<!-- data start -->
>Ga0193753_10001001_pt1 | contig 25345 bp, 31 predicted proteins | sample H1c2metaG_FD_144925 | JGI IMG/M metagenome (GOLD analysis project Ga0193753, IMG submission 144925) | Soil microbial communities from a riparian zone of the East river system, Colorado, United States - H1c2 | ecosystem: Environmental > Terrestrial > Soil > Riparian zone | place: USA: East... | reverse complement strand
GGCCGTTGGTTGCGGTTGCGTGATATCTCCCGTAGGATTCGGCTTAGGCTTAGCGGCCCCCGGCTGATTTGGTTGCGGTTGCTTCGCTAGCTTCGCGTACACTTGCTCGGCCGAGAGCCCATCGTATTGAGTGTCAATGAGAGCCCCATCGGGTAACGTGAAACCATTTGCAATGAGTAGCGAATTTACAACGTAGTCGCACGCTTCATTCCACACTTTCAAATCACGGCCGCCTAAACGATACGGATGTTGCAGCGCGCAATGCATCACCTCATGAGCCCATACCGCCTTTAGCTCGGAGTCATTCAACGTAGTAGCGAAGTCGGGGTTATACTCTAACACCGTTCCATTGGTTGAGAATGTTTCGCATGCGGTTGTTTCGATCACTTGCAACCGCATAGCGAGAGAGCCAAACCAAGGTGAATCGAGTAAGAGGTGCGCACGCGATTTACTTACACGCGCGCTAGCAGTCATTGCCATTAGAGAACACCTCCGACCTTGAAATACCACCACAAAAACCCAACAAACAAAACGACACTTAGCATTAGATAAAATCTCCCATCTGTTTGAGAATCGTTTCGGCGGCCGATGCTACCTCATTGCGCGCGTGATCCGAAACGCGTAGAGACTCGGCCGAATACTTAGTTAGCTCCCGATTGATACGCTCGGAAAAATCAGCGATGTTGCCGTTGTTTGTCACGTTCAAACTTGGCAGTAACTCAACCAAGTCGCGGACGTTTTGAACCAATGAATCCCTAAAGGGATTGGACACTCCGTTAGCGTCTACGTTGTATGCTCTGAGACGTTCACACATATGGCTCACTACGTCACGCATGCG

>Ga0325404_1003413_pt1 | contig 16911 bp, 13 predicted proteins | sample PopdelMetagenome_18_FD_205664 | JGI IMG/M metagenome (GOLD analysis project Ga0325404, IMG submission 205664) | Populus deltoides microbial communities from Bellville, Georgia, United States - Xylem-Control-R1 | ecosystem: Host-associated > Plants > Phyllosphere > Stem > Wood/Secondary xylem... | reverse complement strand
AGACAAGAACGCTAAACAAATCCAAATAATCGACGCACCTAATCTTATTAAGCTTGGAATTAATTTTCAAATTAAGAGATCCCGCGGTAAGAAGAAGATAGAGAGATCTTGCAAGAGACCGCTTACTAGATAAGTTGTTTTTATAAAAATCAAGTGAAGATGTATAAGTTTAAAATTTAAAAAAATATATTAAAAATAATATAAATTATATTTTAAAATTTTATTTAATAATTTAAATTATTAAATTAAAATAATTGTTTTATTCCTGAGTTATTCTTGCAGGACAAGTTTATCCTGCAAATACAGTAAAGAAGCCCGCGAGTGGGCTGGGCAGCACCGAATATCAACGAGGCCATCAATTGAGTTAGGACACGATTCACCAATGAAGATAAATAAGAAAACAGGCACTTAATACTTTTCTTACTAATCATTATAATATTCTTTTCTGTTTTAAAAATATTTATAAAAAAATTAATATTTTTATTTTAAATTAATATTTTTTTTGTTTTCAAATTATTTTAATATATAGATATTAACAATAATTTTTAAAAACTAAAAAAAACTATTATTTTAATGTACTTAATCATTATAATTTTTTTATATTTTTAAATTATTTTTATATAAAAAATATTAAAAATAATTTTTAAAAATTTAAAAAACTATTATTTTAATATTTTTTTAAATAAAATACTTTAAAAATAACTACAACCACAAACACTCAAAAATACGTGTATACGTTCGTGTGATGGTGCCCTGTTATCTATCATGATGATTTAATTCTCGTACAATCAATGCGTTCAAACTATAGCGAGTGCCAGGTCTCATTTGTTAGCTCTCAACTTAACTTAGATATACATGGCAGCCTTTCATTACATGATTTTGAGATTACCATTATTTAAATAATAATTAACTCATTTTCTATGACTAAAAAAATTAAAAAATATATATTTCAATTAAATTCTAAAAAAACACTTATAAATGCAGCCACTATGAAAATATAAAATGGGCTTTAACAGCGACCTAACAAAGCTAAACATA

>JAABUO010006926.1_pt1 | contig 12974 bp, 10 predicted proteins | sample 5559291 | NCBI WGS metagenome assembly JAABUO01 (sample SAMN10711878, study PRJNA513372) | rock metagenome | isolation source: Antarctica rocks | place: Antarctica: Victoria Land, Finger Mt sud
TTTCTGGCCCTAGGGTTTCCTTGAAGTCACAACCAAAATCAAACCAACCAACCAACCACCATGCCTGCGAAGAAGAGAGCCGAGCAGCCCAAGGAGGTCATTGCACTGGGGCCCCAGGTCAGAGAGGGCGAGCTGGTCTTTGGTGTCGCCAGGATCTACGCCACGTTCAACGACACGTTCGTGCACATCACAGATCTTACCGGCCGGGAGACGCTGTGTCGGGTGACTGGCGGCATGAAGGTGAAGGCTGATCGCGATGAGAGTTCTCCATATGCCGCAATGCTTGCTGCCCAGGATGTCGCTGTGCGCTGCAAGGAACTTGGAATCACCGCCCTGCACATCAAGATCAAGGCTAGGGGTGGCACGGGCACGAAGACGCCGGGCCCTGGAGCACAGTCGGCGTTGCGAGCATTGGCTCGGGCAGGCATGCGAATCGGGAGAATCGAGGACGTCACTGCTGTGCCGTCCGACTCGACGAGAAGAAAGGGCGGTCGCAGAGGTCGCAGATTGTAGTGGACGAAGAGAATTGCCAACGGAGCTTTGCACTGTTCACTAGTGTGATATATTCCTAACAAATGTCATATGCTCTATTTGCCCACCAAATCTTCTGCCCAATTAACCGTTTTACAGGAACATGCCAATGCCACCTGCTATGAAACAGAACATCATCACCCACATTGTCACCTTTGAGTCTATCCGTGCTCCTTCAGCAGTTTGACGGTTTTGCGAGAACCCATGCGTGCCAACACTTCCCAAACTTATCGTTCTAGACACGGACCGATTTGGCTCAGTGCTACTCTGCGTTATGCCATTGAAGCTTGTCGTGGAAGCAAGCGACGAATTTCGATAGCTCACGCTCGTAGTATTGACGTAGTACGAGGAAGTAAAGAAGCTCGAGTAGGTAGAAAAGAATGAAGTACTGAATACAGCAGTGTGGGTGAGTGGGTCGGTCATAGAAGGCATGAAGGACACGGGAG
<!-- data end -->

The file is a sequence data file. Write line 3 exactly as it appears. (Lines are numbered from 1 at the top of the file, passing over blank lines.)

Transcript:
>Ga0325404_1003413_pt1 | contig 16911 bp, 13 predicted proteins | sample PopdelMetagenome_18_FD_205664 | JGI IMG/M metagenome (GOLD analysis project Ga0325404, IMG submission 205664) | Populus deltoides microbial communities from Bellville, Georgia, United States - Xylem-Control-R1 | ecosystem: Host-associated > Plants > Phyllosphere > Stem > Wood/Secondary xylem... | reverse complement strand